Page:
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Yeah, Tell yah what, SBS, why don't you finish Atlas and then download all of both The Fountainhead an Atlas Shrugged directly into my brain, cause I've been to lazy so far to even start either one!
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Bob_Scopatz
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Ayn Rand was writing to promote a philosophy, not to entertain. As such, I think she felt compelled to beat her readers into submission. I enjoyed Atlas Shrugged at the time that I read it, but within a few days I was bothered by the message it seemed to be sending. When I read up on Ms. Rand's philosophy, I realized that she was definitely trying to send the messages that bothered me to so much in retrospect.

And the upshot of it all is that I've had Fountainhead on my "to read" shelf for over 2 years and I just can't let that woman back into my head yet.

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Frisco
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I agree that the book was more about promoting a philosophy than being entertaining.

Yet to me, it was fun, too. I'm in love with the story.

I don't forsee any book knocking it off as my favorite of all time. My favorite story of love and friendship.

[BTW, Thor, if you've thought about doing the drawing I asked about a few months ago (what I described to you was actually my view of the statue from the Fountainhead...didn't know you were a fan) , let me know. I'm going to get a tattoo on my birthday, and I want that statue. I've actually found someone to model for it, and I'm going out to shoot next Wednesday. But I was hoping to see what you could come up with. Lemme know. I mean, with as many people see my naked body, this could be a bit of Thor-advertising, so to speak.]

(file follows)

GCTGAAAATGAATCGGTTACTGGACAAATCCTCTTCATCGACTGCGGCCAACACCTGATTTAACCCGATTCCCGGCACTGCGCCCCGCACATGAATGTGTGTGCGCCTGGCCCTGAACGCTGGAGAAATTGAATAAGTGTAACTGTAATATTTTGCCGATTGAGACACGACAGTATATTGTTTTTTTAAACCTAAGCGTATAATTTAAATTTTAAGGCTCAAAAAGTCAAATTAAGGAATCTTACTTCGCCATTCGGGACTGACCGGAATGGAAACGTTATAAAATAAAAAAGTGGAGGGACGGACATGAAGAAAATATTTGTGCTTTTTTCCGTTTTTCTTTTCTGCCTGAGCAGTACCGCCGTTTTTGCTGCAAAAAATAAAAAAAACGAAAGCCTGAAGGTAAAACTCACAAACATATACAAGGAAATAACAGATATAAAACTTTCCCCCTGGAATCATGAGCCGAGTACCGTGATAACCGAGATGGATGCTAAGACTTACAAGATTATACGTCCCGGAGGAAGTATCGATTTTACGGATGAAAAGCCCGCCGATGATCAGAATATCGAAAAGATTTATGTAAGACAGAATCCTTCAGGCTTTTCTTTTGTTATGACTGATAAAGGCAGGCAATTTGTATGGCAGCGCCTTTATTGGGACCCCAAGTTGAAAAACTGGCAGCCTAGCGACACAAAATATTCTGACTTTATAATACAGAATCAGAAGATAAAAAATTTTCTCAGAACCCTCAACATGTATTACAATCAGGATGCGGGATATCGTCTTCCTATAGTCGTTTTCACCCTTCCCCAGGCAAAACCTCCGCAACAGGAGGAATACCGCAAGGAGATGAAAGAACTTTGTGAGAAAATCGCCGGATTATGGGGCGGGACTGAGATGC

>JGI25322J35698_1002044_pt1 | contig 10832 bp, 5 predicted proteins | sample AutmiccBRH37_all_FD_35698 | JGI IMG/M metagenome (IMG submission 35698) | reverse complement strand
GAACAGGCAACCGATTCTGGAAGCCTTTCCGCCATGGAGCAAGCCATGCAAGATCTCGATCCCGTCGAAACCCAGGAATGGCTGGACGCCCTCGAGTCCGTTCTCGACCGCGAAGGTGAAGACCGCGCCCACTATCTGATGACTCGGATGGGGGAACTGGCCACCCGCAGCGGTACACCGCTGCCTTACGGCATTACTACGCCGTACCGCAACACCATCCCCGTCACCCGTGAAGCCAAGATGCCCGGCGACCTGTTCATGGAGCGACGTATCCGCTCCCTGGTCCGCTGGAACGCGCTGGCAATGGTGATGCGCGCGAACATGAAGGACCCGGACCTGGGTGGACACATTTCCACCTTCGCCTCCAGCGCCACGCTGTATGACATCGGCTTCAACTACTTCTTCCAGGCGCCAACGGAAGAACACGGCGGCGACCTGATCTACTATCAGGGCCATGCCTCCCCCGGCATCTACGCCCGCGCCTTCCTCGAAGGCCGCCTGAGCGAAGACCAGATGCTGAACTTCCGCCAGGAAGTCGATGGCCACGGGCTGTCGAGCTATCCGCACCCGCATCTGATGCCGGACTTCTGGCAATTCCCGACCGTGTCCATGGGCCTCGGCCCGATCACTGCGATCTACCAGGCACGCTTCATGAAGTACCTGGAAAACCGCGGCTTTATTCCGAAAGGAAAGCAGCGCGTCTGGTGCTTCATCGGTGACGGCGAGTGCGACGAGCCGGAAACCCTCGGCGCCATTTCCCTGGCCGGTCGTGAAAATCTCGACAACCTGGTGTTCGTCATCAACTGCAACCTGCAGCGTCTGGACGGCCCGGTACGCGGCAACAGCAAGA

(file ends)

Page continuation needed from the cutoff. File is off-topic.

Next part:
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Papa Moose
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quote:
What type of dumbass came up with that idea? The entire book is nothing but people talking in various backdrops.
Did anyone else think of the Star Wars prequels here?
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Sho'nuff
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Pop, that would only be EP2.

EP1 was Jar Jar and an 8 year old saving the galaxy through stupidity and blind luck.

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Ethics Gradient
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So true. Jake Lloyd would be way better in the Ender's Game movie.
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Beren One Hand
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I just want to point out that last Sunday's Simpsons episode made a reference to The Fountainhead. Offering to rebuild Bart's treehouse, Homer stated that he wanted to create a structure that was "an affront to God." Later on, Homer also made a reference to Frank Lloyd Wright. In Fountainhead, the Stoddard temple was called an affront to God; Howard Roark is loosely based on the real architect Frank Lloyd Wright. [Smile]